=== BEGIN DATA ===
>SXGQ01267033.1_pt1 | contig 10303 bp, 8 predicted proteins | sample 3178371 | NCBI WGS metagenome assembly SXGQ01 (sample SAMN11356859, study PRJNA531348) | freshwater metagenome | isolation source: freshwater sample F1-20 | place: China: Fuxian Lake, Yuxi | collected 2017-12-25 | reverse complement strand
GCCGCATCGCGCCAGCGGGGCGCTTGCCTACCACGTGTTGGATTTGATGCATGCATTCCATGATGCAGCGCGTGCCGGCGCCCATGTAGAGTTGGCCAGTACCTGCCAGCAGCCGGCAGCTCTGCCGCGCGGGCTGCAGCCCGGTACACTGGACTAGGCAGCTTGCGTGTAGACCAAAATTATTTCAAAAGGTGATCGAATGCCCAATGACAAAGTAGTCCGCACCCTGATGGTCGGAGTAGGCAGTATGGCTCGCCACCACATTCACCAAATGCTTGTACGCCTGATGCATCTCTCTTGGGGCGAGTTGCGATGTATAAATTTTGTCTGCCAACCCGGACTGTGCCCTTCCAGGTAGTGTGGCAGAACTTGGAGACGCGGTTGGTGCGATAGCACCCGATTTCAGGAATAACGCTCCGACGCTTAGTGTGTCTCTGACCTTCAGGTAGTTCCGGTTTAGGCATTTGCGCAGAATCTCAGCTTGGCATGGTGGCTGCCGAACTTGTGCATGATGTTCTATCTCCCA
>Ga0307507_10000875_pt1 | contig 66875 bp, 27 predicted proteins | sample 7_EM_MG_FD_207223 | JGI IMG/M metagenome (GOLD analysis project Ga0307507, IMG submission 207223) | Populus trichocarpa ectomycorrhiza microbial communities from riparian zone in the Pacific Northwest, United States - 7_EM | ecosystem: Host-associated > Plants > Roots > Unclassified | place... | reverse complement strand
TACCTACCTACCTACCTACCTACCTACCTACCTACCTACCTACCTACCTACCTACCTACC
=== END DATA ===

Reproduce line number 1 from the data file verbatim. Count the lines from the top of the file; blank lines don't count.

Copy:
>SXGQ01267033.1_pt1 | contig 10303 bp, 8 predicted proteins | sample 3178371 | NCBI WGS metagenome assembly SXGQ01 (sample SAMN11356859, study PRJNA531348) | freshwater metagenome | isolation source: freshwater sample F1-20 | place: China: Fuxian Lake, Yuxi | collected 2017-12-25 | reverse complement strand